An immense aid to solving many of these problems has come with Charles Edward Lysaght’s new biography. The result of years of dedicated research into public and private archives, and of much valuable testimony from Bracken’s friends and acquaintances, it adds considerably to Andrew Boyle’s study, published in 1974. The research into Bracken’s career is comprehensive. His ancestry, his finances, his brooding, introverted personality, his sexual drive (or perhaps lack of it), his intense personal involvement with Churchill and others, are devotedly laid bare. This must be the definitive work. The research is daunting, the scholarship impeccable, the judgment always balanced. Mr Lysaght even pursues such themes as Bracken’s attitude towards corporal punishment during his time as a schoolmaster in the early Twenties. There are some good jokes from this period. Bracken, we are told, built up his dossier of information on the British social scene by learning off Who’s Who by heart, Then he turned to Crockford’s: ‘Now for the bloody clergymen.’ Much of the magic that evidently radiated from Bracken’s personality comes across most vividly. His garrulous, flamboyant, often outrageous behaviour, which led to contrived insults and detectable lies about his family background or parentage (that he was Churchill’s illegitimate son was one fable he signally failed to contradict), was obviously attractive to many. Above all, in addition to an evident warmth, generosity and human kindness rare in public life, Bracken, like other rootless men, developed a passionate faith – a deep attachment to the values and institutions of the alien English world which he had broken into. ‘A romantic posing as a cynic’ was one contemporary’s shrewd judgment. In this sense, his devotion to Churchill, and his fresh appeal to many younger Tories, in contrast to the shop-soiled tawdriness of the Baldwins and Chamberlains, come across very clearly. In explaining the positive as well as the more repellent features of Bracken’s political style, Mr Lysaght’s biography (the work of a fellow Irishman) is genuinely illuminating.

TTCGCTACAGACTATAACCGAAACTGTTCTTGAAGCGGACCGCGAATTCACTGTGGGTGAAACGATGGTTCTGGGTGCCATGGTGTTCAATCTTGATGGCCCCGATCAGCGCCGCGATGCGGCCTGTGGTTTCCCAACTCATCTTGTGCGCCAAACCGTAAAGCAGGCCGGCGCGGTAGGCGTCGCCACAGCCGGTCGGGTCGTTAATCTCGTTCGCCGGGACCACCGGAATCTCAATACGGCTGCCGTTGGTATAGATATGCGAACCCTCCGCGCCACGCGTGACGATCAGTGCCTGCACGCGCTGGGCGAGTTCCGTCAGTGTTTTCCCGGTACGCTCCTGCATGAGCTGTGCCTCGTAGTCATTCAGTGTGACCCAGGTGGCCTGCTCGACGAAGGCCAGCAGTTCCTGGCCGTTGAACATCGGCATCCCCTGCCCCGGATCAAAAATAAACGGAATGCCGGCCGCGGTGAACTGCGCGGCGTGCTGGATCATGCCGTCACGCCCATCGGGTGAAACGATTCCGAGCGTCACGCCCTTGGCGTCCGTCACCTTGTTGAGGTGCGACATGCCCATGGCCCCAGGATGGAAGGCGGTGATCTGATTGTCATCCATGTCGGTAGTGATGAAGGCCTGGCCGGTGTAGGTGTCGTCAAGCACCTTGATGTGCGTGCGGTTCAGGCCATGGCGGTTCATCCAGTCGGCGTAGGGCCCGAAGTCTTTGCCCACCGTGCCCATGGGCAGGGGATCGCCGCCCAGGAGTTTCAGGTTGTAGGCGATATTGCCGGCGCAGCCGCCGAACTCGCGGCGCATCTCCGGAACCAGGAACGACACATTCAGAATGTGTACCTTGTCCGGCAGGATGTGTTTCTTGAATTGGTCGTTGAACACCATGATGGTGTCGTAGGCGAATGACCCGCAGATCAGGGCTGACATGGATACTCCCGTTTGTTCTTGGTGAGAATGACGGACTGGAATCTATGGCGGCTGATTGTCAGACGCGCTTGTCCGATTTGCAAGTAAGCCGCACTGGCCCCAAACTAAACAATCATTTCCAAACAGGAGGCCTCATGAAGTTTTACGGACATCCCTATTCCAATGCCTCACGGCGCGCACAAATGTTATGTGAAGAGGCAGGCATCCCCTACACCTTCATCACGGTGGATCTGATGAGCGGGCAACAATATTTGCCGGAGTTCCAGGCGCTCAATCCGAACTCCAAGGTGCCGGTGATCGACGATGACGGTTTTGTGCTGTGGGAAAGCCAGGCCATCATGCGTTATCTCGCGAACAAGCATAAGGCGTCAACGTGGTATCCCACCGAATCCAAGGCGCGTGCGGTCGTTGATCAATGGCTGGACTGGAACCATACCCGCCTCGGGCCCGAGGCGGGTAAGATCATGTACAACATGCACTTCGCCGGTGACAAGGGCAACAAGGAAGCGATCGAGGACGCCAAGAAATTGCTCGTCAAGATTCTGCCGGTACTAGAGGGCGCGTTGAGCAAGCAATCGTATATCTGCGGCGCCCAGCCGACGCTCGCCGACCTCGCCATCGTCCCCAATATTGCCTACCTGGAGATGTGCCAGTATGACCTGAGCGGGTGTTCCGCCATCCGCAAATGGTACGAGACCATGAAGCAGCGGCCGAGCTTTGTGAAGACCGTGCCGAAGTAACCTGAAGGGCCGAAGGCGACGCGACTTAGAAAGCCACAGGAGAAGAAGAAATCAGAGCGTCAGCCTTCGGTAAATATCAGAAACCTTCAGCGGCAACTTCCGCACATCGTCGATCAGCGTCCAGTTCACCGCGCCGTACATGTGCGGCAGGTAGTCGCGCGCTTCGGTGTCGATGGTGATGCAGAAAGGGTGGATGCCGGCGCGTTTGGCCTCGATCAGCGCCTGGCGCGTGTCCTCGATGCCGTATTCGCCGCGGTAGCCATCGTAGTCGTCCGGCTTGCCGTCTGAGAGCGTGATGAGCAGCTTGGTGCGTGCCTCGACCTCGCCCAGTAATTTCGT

Bracken’s rise to eminence is deftly etched in. Entering English public life in the raffish atmosphere of Lloyd George’s last phase in 1922, he soon gained a foothold in journalism. One important key was the friendship he struck up with another Irishman, Garvin, editor of the Observer. Years later, in 1942, Bracken fought hard but in vain to prevent this famous editorship coming to an end. Another key was his growing friendship with Beaverbrook, who found a kindred spirit in this aggressive, opinionated Irish-Australian arriviste who mouthed the creed of Empire. Most important of all, Bracken proved himself to be a business venturer of genius when he launched his new journal, the Banker, in 1926, and recruited to it such financial experts as Paul Einzig. Two years later, he persuaded Eyre and Spottis-woode to purchase a newspaper group that included the Economist, the Investors Chronicle and the Financial News as well. Long before his 30th year, he was established as a wealthy and successful entrepreneur, the chairman of perhaps the most thriving group of financial newspapers in the world.